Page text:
Bamboo fencing is a valuable element in Japanese gardening. It is a way to create a special space while adding beauty at the same time. We will start with a well-known style from the famous Katsura Detached Palace in Kyoto. The photos are taken at Otsuka Bamboo in Kyoto, Japan. For a demonstration of Japanese fence knot, see Otoko musu.

Yuji-san is selecting bamboo branches according to size & node spacing.


The branches are woven together with the large ends at one end. Side branches are tucked under the main front branches.


Learning the basics, Don Pylant is interweaving left and right side branches. Work from the bottom to the top and keep the stems on the bottom.


Here is a small section of the waddle assembly showing the side branches woven behind the main front branches. Notice the branch taper from bottom to top.


Here is the assembled frame to hold the wattle. It is of 1″ lumber and is pre-drilled and pre-nailed before assembly. I like to glue joints as well.


Yuji-san makes adjustments to node alignment and tightens the stem spacing. The woven side branches have been bundled to make handling easier.


Nailing holding strips of split bamboo to the front of the section. This helps compress and hold the wattle in place.

The branches are aligned parallel with the frame, end compressions strips are in place, the side wattle is trimmed and saved for the next step.


The trimmed wattle, along with additional that is cut to fit is added from the opposite side. A tight fit keeps it in place longer. If it is loose, you will end up constantly adjusting and replacing it.


Horizontal compression strips of bamboo are applied and the wattle edges are trimmed to fit within the frame.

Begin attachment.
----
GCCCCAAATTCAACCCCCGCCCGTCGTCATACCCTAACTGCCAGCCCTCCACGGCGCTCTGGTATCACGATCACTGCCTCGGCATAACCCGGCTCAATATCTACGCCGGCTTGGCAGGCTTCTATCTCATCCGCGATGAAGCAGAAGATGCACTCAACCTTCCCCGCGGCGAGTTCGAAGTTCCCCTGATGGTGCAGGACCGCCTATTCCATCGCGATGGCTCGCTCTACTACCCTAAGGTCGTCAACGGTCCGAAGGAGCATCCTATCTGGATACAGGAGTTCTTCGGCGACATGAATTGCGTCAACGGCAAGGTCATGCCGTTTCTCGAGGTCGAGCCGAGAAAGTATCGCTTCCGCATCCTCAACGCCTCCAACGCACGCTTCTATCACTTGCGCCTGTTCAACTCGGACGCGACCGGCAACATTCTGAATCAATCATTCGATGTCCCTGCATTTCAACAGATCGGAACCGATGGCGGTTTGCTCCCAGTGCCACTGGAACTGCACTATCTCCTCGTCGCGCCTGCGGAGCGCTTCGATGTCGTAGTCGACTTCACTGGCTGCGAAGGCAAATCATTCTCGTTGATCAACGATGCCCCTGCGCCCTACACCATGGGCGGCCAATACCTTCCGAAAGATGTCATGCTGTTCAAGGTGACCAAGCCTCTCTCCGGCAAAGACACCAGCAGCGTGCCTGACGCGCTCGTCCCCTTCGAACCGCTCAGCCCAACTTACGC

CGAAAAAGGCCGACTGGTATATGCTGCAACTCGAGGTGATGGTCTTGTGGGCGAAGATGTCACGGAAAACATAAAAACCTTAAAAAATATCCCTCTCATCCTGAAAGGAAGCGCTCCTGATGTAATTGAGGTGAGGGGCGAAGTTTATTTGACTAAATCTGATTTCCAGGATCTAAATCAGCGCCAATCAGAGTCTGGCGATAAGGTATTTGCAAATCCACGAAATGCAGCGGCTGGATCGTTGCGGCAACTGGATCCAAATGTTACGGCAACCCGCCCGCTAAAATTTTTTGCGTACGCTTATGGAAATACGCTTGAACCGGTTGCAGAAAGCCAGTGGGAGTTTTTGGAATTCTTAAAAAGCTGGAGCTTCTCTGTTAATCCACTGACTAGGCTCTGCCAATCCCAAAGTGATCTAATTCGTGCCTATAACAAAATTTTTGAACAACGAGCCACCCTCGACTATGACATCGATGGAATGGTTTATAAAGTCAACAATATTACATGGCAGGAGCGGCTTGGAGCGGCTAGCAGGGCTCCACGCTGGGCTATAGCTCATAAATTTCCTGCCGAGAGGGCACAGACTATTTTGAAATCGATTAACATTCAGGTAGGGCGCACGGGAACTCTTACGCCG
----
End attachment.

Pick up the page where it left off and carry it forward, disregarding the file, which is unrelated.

Carefully sawing bamboo covers. The corm is slowly rotated while sawing to prevent stringy cuts. The jig helps keep the cut straight. The miter cut at the top is done on a special bench


Yuji-san is attaching the cut, cleaned and beveled half-round culms over the frame and Otsuka-san is attaching the cut, cleaned and beveled half-round culms over the frame and compression strip. The holes are predrilled.


The finished model. This piece is an example of two sections of the Katsura fence. Abutting sections are alternated so that one section has large branch ends to the left and the next to the right. This creates a sort of checkerboard affect.

After construction, the wattle would be straightened and any errant wattle would be replaced behind the main front branches. Additional half-culms are added to the top of the fence. Fasteners are hidden with decorative black palm rope. You can see how these knots are tied in this video on Simple Japanese knots. The real thing is usually about 2 meters in height.

Don Pylant, Kyoto Japan, 2001.